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The Mysterious “Malo” and What It Does For Wine

Mary Kirk-Bonnet, Sommelier Consel

Reprinted with permission from the French Wine Explorers wine tours

On a recent tour of Champagne, we visited Marie-Noelle Ledru, an independent Champagne producer (recoltant-manipulant) in the Grand Cru village of Ambonnay. As we toured her cellars and she explained her process of making Champagne, she remarked that all of her Champagnes “font leurs malo,” literally translated as “do their malo.” The clients’ puzzled looks told me this needed explanation. They had heard it before, but well ... weren’t exactly sure what it meant. What is this mysterious thing that her Champagne “do?” Today, we’re going to talk a bit about oenology and look at this step of the winemaking process and how it influences the final taste of the wine you are (hopefully) sipping right now!

“Malo” is winemaker’s lingo for malolactic fermentation (also abbreviated in written form as MLF). Wines that “do their malo” are wines that go through a malolactic fermentation. This process takes place right after the primary alcoholic fermentation, when yeasts convert grape sugar into alcohol. In MLF, it is lactic acid bacteria that do the work. These bacteria convert the “tarter” malic acid naturally found in wine (like the one found in green Granny Smith apples), into the softer lactic acid (like the one found in milk). For the MLF to take place, the temperature of the wine must be 68-73° F and levels of sulfur dioxide added to the must after harvest must be low enough to not kill the lactic bacteria. It is important to know that this fermentation step is controlled by the winemakers. They can choose to let it happen or not. The MLF can be blocked by preventative levels of sulfur dioxide or by cooling the wine down to 50° F. These days, some winemakers “inoculate the wine” (add in lactic bacteria) to ensure that the MLF takes place.

Why have wines do their malo? The main reason is to reduce the acidity level of the wine. For grapes that are very tart, MLF gives the winemaker the possibility of producing a more balanced wine. Wines that have gone through MLF are also smoother, with more “roundness” in the mouth.

Most red wines go through MLF. The astringent nature of tannins is more pronounced in the presence of the unconverted, harsher malic acid, but it is tempered when combined with the smoother lactic acid. In this way, MLF helps create a softer, mellower sensation on the palate. Wines that have gone through MLF are also more stable than those that have not. Wines can “do their malo” in the bottle if they haven’t already done it in the winemaking process. It is a rare occurrence, but if you perceive unpleasant fermenting aromas with a slight prickling on the tongue (caused by carbon dioxide, a byproduct of MLF), then chances are that lactic bacteria were still present and a little MLF took place in the bottle.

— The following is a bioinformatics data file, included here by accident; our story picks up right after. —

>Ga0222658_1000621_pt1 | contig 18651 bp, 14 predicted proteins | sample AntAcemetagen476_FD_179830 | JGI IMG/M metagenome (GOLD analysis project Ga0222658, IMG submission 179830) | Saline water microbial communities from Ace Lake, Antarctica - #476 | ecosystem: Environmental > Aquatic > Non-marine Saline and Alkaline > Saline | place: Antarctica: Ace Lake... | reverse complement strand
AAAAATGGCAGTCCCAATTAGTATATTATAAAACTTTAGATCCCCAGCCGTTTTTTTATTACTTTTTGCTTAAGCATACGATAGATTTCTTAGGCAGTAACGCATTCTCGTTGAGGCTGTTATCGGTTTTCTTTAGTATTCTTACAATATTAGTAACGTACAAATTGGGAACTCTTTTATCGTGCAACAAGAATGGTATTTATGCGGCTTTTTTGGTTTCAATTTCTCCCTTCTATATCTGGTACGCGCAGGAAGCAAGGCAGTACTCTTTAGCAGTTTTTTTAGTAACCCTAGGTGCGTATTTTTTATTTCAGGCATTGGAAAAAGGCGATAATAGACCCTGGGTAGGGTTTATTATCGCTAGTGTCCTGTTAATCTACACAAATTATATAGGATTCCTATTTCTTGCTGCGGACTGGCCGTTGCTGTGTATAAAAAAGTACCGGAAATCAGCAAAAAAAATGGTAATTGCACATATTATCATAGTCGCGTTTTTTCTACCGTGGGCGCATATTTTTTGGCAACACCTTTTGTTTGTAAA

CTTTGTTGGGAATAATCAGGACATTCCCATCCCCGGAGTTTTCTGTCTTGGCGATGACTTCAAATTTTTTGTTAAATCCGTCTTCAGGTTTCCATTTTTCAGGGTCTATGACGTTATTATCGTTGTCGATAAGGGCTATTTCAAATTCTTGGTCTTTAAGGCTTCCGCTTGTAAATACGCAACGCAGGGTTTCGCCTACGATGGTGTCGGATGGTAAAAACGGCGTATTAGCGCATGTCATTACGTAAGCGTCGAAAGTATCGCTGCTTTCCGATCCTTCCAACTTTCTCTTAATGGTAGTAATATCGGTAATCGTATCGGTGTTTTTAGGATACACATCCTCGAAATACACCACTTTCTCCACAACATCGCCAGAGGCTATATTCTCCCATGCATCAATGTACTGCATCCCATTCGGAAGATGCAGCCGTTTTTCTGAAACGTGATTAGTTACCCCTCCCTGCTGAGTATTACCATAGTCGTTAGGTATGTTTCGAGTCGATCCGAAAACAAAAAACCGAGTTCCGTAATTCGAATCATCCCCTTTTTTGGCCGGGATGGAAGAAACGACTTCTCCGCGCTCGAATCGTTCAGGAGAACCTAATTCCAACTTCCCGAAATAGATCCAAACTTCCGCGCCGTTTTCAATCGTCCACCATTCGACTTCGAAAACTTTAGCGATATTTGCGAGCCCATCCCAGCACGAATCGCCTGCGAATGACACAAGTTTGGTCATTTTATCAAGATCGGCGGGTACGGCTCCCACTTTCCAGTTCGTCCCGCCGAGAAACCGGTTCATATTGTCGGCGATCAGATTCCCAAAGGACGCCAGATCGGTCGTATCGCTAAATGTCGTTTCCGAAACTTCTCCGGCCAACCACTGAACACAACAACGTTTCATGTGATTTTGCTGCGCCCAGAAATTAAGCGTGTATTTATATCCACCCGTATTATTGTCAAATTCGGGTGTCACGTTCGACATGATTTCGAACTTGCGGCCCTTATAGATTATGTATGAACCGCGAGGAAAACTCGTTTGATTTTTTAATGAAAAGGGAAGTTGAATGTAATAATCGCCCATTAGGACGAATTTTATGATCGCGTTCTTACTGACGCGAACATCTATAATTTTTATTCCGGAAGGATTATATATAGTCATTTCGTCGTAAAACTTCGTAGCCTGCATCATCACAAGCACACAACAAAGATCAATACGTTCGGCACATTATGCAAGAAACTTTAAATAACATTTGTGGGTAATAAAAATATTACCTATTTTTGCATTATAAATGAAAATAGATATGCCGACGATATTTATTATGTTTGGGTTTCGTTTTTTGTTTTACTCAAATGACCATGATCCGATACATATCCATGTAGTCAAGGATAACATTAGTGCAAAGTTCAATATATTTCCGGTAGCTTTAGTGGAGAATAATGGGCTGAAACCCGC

Okay, but what about white wines? To do malo or not do malo, that is the question! Generally, white grapes that are grown in cooler, northern wine producing regions have higher acidity levels. Winemakers from these regions are more apt to let their wines go through MLF. Burgundy whites, for example, mostly all do their malo. Grapes used to make white wines in warmer, southern regions of France like Bordeaux or the Languedoc already have low acidity. In these regions, winemakers tend to block MLF in order to preserve the tart malic acid and bring needed freshness and vivacity to the wine. It is not that simple though. From my experience talking to vignerons from both the Loire and Champagne regions, I’ve learned that some prefer to let their wines do their malo, some don’t. When tasting Champagnes, for example, I have come across a wide range of acidity levels from very nervous to refreshingly smooth. It depends on the style of wine that the winemaker likes and wants to produce.

In addition to changing acidity, MLF can also modify the aromas and taste of white wines. The milky, buttery aroma and taste you can find in some New World Chardonnays is produced by diacetyl, a byproduce of MLF. Winemakers who want this aroma in their wine will allow MLF to take place. On the other hand, winemakers who prefer a fruitier, crisper style will block MLF because they feel that the resulting lactic acid aromas dominate the more subtle, youthful fruit aromas. Certain aromatic grapes such as Riesling and Sauvignon Blanc generally do not benefit from MLF as it causes them to lose their very distinctive and refreshing varietal aromas. Chardonnay, on the other hand, is a grape that can gain in complexity and body when it undergoes MLF.

To sum up, MLF is an optional winemaking step. The main effects of MLF are reduced acidity and mellower wines. A number of factors including acidity levels at harvest, grape variety and desired wine style all play a role as to whether the wine will be allowed to “do its malo” or not. Armed with this information, during your next visit to a winery, you can drop the question, “So ... do your white wines do their malo?” I’m sure you will impress!

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